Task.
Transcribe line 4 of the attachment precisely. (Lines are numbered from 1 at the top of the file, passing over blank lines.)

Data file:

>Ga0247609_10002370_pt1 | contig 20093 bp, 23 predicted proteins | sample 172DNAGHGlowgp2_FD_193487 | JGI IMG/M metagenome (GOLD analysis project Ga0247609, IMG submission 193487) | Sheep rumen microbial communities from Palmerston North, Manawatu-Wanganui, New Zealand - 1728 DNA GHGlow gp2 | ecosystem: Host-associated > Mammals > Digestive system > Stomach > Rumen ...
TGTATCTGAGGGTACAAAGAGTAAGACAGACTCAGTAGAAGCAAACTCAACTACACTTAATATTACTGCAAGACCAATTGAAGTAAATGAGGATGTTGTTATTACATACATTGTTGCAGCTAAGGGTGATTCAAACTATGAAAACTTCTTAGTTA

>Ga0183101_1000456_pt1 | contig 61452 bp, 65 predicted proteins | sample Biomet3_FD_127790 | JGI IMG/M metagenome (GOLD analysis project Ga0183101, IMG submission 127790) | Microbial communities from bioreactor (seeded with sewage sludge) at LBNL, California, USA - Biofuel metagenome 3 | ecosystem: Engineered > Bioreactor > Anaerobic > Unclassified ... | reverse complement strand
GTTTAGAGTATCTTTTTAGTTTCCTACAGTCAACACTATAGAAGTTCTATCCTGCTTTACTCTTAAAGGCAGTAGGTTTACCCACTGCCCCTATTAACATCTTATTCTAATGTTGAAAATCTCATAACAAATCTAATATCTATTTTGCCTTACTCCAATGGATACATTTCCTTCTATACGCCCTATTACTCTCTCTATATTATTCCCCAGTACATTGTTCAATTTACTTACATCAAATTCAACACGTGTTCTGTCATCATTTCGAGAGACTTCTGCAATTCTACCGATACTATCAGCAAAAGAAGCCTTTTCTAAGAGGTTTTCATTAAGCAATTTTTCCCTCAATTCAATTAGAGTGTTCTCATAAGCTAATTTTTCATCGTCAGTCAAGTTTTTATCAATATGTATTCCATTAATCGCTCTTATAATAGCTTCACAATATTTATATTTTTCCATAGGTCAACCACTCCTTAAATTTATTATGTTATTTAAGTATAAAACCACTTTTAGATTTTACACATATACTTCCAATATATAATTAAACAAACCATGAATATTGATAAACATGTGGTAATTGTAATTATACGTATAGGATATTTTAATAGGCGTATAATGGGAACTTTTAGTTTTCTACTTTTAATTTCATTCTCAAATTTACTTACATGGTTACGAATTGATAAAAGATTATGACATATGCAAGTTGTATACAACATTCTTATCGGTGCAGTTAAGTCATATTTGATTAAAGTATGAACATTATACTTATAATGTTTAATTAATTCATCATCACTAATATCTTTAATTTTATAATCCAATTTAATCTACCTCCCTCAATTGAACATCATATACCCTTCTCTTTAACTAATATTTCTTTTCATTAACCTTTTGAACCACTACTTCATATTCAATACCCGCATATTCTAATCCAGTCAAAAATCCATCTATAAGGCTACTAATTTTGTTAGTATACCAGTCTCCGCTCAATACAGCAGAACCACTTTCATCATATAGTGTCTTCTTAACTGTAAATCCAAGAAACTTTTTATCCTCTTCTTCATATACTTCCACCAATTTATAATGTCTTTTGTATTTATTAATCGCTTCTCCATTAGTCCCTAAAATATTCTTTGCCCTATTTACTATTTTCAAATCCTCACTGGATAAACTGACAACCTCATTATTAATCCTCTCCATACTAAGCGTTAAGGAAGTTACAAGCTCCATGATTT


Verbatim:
GTTTAGAGTATCTTTTTAGTTTCCTACAGTCAACACTATAGAAGTTCTATCCTGCTTTACTCTTAAAGGCAGTAGGTTTACCCACTGCCCCTATTAACATCTTATTCTAATGTTGAAAATCTCATAACAAATCTAATATCTATTTTGCCTTACTCCAATGGATACATTTCCTTCTATACGCCCTATTACTCTCTCTATATTATTCCCCAGTACATTGTTCAATTTACTTACATCAAATTCAACACGTGTTCTGTCATCATTTCGAGAGACTTCTGCAATTCTACCGATACTATCAGCAAAAGAAGCCTTTTCTAAGAGGTTTTCATTAAGCAATTTTTCCCTCAATTCAATTAGAGTGTTCTCATAAGCTAATTTTTCATCGTCAGTCAAGTTTTTATCAATATGTATTCCATTAATCGCTCTTATAATAGCTTCACAATATTTATATTTTTCCATAGGTCAACCACTCCTTAAATTTATTATGTTATTTAAGTATAAAACCACTTTTAGATTTTACACATATACTTCCAATATATAATTAAACAAACCATGAATATTGATAAACATGTGGTAATTGTAATTATACGTATAGGATATTTTAATAGGCGTATAATGGGAACTTTTAGTTTTCTACTTTTAATTTCATTCTCAAATTTACTTACATGGTTACGAATTGATAAAAGATTATGACATATGCAAGTTGTATACAACATTCTTATCGGTGCAGTTAAGTCATATTTGATTAAAGTATGAACATTATACTTATAATGTTTAATTAATTCATCATCACTAATATCTTTAATTTTATAATCCAATTTAATCTACCTCCCTCAATTGAACATCATATACCCTTCTCTTTAACTAATATTTCTTTTCATTAACCTTTTGAACCACTACTTCATATTCAATACCCGCATATTCTAATCCAGTCAAAAATCCATCTATAAGGCTACTAATTTTGTTAGTATACCAGTCTCCGCTCAATACAGCAGAACCACTTTCATCATATAGTGTCTTCTTAACTGTAAATCCAAGAAACTTTTTATCCTCTTCTTCATATACTTCCACCAATTTATAATGTCTTTTGTATTTATTAATCGCTTCTCCATTAGTCCCTAAAATATTCTTTGCCCTATTTACTATTTTCAAATCCTCACTGGATAAACTGACAACCTCATTATTAATCCTCTCCATACTAAGCGTTAAGGAAGTTACAAGCTCCATGATTT